In fact, because this kind of information is so valuable, anyone is welcome to provide input - including photos and videos - whether or not you’re registered with MMM.
If this option is utilized as envisioned, it will prove useful in getting the Cape Coral-Fort Myers metro area off the top of the list of most dangerous places in the U.S. for pedestrians.
Your “field reports” of experiences will be collected, analyzed and sent to transportation and recreation decision makers with the intention to spark action, both in specific locations you’ve identified and for the bigger picture.
Beyond documenting user experiences, the hope is that a critical planning element will finally be undertaken as a result. Transportation professionals and Complete Streets advocates are well aware that one of the major shortcomings in our area’s planning process for accommodating pedestrians and bicyclists with the proper design is the almost total lack of any method of counting users on existing sidewalks, paths, trails and bike lanes. Knowing who is using a facility is crucial to making improvements when necessary.
Latent demand estimation is yet another missing aspect of our current process. Private road developers may sometimes build roads strictly on speculation but those who fund our motor vehicle transportation projects with public tax dollars would (almost) never consider investing a dollar without doing their due diligence of using well established (although sometimes flawed and outdated) methods of knowing how many vehicles can be expected. For bike/ ped accommodation planning, other than the existence of well-worn goat paths or when human tragedies make it abundantly clear there’s a need, formal latent demand data isn’t part of decision making, at least from my experience.
It’s easy to pass along your experiences and insights from navigating our roads, pathways and parks. You can go to healthylee.com to find details of the various options or simply tag @HealthyLeeCounty on FB and use the hashtag #MilllionMileMovement to record your observations and experiences.
Some input you may want to submit includes: Did you feel safe during your activity? Why or why not? Did you notice any recent improvements in infrastructure or the overall environment? What were they? What more would you recommend? Were you able to find you way with ease, especially if the area where you were is new to you? Were there particular intersections or traffic conditions that concerned you? What do you suggest to make them better/safer?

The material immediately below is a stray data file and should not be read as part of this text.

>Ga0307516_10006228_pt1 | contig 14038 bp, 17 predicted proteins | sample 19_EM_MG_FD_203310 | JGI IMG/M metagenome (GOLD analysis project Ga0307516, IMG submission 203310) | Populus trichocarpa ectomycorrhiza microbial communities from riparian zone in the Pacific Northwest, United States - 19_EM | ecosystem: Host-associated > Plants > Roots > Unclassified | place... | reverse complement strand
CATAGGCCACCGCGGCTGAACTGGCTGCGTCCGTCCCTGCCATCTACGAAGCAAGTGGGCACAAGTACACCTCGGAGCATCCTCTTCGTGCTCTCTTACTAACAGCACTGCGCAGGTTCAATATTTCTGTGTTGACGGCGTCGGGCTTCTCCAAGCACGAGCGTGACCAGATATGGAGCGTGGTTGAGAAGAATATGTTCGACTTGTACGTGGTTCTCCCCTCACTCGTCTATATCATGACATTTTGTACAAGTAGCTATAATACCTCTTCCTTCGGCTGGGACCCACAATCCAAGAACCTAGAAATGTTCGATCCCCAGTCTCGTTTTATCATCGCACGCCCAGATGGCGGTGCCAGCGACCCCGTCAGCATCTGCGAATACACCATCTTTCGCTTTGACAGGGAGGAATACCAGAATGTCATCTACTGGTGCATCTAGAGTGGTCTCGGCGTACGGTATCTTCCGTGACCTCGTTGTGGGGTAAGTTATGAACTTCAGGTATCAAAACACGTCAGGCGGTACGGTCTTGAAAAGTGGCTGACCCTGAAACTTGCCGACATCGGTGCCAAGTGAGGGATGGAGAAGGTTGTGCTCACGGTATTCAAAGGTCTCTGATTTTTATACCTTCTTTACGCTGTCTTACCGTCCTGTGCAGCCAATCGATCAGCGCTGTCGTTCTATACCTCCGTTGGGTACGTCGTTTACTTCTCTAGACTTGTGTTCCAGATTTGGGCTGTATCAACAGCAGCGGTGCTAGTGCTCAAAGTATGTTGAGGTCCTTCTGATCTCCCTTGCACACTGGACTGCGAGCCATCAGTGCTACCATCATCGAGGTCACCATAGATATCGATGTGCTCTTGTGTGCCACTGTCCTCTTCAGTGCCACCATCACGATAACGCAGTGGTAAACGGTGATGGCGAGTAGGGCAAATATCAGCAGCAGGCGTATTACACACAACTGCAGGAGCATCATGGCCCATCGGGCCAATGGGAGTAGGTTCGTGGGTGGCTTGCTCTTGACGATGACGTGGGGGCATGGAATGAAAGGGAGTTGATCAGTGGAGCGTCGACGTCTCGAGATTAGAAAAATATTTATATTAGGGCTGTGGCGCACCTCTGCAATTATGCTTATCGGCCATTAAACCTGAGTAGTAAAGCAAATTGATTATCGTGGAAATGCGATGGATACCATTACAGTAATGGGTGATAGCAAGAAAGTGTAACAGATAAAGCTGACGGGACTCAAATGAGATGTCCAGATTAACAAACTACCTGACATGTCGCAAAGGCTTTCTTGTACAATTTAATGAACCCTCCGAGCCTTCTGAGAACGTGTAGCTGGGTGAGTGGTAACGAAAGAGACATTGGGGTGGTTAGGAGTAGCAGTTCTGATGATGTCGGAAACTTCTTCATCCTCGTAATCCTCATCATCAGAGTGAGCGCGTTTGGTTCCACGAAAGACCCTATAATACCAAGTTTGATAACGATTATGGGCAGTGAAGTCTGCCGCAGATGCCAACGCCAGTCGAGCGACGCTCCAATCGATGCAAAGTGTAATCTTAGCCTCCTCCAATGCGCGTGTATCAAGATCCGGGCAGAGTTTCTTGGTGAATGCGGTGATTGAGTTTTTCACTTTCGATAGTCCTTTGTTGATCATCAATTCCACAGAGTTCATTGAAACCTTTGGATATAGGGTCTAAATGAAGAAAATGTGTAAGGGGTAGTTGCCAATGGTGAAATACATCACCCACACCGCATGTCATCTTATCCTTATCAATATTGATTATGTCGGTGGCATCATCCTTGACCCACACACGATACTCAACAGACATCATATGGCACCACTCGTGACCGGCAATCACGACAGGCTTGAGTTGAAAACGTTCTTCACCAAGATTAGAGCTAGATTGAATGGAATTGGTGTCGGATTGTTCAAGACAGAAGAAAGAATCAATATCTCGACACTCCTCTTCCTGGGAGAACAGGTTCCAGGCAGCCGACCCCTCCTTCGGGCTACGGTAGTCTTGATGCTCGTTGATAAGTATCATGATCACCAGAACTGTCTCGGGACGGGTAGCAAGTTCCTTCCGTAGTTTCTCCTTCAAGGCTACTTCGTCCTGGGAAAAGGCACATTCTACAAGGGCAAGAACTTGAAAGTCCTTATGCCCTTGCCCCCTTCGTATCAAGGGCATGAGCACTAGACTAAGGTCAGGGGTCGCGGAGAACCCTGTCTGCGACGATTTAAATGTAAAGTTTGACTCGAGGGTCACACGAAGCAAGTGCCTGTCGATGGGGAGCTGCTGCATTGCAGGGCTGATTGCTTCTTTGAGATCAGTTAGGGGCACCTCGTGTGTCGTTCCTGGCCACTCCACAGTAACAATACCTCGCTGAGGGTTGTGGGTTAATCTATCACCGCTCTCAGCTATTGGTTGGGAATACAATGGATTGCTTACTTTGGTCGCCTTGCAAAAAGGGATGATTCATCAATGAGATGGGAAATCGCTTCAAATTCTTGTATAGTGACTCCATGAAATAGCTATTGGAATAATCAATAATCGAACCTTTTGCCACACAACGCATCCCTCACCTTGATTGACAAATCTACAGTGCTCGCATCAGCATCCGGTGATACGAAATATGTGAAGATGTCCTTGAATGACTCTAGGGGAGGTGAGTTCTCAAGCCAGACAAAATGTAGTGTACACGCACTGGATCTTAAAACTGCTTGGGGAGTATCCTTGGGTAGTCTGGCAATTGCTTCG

Any feedback you deem appropriate is appreciated. By the way, be sure to also report hazard you happen upon to the department responsible for addressing the problem. Finally, to provide input specific to the bike/ped master plan currently being developed by Fort Myers Beach you can find the link at fortmyersbeachfl.gov. Additional information for all of these are at bikewalklee.blogspot.org.
Area bike ridesOnce again city of Cape Coral Parks and Rec staff and volunteers did a great job of pulling off this year’s Tour de Cape in challenging conditions. With sustained winds at 15-25 mph (with much higher gusts) all morning, and the threat of thunderstorms and possible tornadic activity looming, the prudent decision was made to forego the 100-mile ride and adjust the metric half-century (62-miles) to loop the 30-mile route twice instead. The 30- and 15-milers went on as normal. This decision meant no riders would be stranded many miles away in the northern part of the Cape and rest-stop volunteers wouldn’t be put in harm’s way. Based on what I heard from those returning form their respective rides, no one complained about the adjustments — they were just happy to be back after a tough ride. Extra T-shirts were given out and a discount on next year’s Tour de Cape was offered to those who had registered to ride the century as a goodwill gesture.
Next up is the annual Royal Palm Classic Ride, organized by Caloosa Riders Bicycle Club (caloosariders.org). It is Sunday, March 12. It’s being staged from Fort Myers Brewery in Gateway. Distances include 15, 40 and 62 miles. Proceeds will be donated to I WILL Mentorship Foundation (iwmf2.org), an organization that includes bike riding as part of its work with local young people. ¦
- Dan Moser is a long-time bicycle/pedestrian advocate and traffic safety professional who cycles, runs and walks regularly for transportation, recreation and fitness. Contact him at firstname.lastname@example.org and 334-6417.